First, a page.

Yelling, saying their name, or talking toy our cat at all while they are scratching or meowing to be let into your bedroom will only back fire. They enjoy any attention they get as a result of their behavior (even if it’s negative). Try ignoring them (as annoying as this can be) until you implement other behavior changing methods.

  • Feeding them in the morning

Feeding your cat in the morning right after you get up will only encourage them to pester you at night or in the early morning hours to be let in. They know what happens when you get up! Instead, establish different feeding times that do not coincide with you leaving the bedroom first thing in the morning.

  • Not engaging them enough at night

We used to lay down to watch TV or a movie in the evenings before falling asleep not realizing that is when our cats wanted to be active and needed to wear off some energy. Incorporating long play times right before bed dramatically helps ensure a more restful nights sleep.

Once you learn what doesn’t work you can get to work implementing tips and tricks that will work to keep both you and kitty happy.

Establish a Bedtime Ritual

Playing before bed time
Playing before bed time | Source

Playtime and feeding before bed can make a tremendous difference in the sleep you and your pets get at night. Planning for at least 15 minutes of play time followed by feeding immediately after signals the end of play and transitions your cat into digesting their food, setting them up to fall asleep when you do. The better your cat sleeps, the better you will sleep and hopefully the later you will both wake up.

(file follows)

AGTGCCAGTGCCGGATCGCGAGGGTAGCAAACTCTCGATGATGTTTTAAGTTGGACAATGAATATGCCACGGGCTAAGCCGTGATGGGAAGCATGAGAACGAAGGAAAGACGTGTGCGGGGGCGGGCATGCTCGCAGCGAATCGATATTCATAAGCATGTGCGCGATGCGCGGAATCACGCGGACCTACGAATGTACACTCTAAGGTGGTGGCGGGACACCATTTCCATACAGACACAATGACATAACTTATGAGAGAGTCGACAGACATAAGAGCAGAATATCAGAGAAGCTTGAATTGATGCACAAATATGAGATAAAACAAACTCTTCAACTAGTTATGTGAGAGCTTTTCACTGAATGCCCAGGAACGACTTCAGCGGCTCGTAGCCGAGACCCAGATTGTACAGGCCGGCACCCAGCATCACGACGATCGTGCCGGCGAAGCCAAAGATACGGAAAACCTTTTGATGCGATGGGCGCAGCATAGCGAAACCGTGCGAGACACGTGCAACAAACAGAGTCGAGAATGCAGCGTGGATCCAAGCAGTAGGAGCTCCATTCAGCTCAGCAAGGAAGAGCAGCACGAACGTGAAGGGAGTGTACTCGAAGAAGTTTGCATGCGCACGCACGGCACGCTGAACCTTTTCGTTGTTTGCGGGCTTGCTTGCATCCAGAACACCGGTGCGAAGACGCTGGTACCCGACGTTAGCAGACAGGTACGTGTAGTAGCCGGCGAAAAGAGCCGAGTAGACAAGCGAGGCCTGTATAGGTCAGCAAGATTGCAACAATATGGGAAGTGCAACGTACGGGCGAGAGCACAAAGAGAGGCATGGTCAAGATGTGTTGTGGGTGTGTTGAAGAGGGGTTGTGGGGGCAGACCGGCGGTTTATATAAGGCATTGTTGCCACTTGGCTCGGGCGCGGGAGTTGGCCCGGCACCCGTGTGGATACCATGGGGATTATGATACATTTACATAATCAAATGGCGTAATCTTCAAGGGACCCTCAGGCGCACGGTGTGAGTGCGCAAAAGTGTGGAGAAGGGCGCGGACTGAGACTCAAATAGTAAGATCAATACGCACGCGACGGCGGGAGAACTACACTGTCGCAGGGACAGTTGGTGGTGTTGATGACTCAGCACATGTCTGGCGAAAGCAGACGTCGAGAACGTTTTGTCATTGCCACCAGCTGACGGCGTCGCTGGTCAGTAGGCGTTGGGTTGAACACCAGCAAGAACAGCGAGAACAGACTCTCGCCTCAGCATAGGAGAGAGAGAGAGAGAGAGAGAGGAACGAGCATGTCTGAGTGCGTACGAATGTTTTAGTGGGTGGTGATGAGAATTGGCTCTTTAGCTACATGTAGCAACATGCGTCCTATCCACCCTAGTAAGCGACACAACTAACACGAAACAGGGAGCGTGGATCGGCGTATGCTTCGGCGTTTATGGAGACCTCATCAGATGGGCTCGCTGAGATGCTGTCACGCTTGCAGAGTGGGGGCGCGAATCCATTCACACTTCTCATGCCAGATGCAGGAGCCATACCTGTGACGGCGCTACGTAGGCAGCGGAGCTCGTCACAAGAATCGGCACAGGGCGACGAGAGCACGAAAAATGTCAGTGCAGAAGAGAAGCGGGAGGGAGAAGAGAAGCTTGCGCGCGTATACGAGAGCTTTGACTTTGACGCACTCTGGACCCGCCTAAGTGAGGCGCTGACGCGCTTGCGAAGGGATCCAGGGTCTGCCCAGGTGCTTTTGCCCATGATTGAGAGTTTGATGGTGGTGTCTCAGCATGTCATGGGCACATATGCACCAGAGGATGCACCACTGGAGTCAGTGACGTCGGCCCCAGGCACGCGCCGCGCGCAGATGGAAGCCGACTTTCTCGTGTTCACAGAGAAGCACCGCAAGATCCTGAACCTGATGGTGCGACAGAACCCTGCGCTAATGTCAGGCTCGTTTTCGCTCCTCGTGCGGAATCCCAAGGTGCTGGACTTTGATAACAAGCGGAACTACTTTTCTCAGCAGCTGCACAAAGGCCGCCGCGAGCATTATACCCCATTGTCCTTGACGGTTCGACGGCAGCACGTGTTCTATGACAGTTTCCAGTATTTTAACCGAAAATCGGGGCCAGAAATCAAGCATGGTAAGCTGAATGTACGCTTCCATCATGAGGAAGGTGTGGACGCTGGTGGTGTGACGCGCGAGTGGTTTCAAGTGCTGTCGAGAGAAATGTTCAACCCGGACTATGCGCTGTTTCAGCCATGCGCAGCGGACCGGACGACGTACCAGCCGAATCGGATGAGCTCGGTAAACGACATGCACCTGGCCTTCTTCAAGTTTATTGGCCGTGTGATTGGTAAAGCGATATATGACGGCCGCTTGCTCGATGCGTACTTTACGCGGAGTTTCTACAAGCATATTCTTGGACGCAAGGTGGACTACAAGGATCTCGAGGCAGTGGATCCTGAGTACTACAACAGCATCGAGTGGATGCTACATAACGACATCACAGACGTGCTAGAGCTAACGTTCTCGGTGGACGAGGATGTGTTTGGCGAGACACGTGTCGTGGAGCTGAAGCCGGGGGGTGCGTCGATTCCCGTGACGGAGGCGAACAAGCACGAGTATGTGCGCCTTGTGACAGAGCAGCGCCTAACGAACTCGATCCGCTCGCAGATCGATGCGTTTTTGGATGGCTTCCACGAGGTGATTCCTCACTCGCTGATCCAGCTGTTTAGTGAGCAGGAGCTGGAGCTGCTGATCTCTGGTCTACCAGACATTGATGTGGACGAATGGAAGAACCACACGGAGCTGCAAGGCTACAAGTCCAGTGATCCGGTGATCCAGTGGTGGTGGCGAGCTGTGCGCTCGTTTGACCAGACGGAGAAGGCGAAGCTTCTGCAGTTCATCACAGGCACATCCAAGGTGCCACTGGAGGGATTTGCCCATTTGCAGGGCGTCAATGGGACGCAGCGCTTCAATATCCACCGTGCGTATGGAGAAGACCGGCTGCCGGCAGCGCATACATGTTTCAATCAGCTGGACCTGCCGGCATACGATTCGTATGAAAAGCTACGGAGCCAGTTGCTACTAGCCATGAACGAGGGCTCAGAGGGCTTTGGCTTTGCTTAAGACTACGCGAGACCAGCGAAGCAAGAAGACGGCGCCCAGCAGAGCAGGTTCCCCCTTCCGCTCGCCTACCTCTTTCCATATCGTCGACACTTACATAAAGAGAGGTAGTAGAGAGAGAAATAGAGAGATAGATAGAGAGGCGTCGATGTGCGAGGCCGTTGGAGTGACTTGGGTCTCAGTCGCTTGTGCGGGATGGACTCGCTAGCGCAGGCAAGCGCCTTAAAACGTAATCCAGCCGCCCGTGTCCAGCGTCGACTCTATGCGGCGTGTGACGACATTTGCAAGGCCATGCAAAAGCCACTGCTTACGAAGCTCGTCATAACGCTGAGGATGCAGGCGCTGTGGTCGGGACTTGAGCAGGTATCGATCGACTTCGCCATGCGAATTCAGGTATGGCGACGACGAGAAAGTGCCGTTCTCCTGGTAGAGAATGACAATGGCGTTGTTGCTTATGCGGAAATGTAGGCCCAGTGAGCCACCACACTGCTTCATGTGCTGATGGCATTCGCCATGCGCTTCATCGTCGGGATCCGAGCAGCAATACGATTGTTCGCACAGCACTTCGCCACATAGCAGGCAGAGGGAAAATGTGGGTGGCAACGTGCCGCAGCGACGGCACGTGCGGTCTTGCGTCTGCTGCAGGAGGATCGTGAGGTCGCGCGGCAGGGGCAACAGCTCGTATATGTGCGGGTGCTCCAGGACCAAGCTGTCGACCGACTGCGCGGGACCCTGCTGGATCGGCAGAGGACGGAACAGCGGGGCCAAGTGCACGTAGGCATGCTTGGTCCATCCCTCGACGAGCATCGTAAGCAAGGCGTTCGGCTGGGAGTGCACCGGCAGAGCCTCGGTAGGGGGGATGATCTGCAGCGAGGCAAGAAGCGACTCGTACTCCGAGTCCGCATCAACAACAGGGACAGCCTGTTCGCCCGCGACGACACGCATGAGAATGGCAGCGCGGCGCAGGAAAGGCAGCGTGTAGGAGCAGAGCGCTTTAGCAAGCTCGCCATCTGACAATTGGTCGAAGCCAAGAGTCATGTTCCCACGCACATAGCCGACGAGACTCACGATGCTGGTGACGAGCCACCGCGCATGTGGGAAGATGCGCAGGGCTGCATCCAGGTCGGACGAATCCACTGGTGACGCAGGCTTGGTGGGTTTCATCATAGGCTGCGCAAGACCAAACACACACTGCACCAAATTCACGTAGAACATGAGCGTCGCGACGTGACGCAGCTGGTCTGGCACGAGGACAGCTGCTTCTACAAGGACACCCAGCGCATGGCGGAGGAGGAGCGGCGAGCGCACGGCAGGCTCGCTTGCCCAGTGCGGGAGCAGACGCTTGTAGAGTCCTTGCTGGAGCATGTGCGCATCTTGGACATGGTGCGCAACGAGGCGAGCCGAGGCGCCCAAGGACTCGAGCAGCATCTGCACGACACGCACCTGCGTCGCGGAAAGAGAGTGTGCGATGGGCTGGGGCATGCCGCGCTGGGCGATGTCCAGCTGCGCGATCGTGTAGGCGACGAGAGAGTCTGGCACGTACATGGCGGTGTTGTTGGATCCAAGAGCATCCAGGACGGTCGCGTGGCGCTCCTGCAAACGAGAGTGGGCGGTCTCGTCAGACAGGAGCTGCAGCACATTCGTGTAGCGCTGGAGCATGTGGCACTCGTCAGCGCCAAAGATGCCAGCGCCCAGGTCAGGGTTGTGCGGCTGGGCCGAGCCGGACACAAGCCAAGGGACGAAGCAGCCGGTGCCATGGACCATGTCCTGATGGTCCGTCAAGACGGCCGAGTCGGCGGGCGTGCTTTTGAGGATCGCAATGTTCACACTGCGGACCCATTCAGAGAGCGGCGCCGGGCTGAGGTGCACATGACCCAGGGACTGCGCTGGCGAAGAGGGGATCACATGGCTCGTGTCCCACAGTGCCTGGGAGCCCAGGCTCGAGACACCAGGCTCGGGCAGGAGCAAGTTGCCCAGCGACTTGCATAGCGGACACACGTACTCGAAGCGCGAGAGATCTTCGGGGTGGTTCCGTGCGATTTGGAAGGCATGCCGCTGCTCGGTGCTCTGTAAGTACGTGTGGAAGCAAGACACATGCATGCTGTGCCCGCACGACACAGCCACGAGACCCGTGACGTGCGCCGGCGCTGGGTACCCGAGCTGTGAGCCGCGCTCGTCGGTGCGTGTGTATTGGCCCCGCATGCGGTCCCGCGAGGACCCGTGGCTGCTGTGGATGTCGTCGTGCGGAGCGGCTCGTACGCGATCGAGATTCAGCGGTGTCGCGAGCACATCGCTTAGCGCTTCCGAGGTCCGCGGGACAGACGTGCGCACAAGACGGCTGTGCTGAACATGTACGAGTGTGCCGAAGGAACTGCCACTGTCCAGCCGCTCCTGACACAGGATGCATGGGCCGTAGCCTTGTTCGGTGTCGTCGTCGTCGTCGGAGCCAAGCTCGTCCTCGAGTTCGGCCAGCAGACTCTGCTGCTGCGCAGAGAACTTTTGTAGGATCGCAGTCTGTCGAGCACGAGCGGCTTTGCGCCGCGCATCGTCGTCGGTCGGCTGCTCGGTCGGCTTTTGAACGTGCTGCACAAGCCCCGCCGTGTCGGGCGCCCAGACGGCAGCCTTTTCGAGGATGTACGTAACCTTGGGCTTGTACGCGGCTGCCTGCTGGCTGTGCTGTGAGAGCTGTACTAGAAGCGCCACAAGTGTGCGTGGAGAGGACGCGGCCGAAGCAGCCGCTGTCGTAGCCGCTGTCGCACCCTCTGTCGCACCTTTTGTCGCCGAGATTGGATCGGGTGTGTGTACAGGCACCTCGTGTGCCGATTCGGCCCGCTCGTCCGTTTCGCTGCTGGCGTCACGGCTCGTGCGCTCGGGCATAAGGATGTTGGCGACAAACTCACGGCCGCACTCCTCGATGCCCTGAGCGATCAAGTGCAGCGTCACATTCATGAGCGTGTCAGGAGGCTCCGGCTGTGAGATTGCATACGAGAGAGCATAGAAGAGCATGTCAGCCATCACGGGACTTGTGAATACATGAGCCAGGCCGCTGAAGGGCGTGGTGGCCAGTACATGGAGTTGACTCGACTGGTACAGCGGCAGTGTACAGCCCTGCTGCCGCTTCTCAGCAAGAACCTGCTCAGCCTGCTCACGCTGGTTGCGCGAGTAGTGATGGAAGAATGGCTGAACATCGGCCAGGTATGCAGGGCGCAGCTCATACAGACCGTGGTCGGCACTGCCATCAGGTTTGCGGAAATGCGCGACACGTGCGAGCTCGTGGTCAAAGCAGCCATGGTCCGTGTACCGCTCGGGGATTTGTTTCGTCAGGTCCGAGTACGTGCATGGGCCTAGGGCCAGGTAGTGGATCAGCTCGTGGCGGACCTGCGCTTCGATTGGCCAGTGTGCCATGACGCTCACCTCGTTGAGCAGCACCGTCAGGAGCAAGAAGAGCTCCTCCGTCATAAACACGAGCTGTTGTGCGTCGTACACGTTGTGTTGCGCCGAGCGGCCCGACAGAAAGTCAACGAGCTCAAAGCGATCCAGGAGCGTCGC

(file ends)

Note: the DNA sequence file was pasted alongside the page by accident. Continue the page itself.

Additionally, when your cat has a full belly at night they will be less likely to bother you at your door to be fed in the morning. We typically leave out hard food during the day and at night so if they get hungry they can help themselves. We save a ½ can of wet food for both cats right before bed time.

Hide Treats

Remember, house cats are descendants of wild cats who are used to hunting for their food in the wild. Indoor cats do not have much opportunity to practice their foraging and hunting skills. Try hiding a small handful or two of treats around your living room or other rooms of the house before bed (just don’t let kitty see where you put them). That way if they wake up early or in the middle of the night, they will be distracted by searching out the treats and they will also help satisfy any hunger they might feel when they wake up.

Each night I hide the treats in a different spot – under the couch or chairs in the living room, in a small box in the laundry room, or under a stool in the kitchen.

Communicate with Your Cat Using Treats

Make your Door Unappealing

The best way to deter your cat from wanting to stick around your door all night or morning is to make it as unappealing as possible. Sticky Paws strips are a great product that you can lay down on the floor in front of any areas that you wish to keep your cats from frequenting. If you don’t want to spend money on ordering that product you can make your own version of Sticky Paws at home.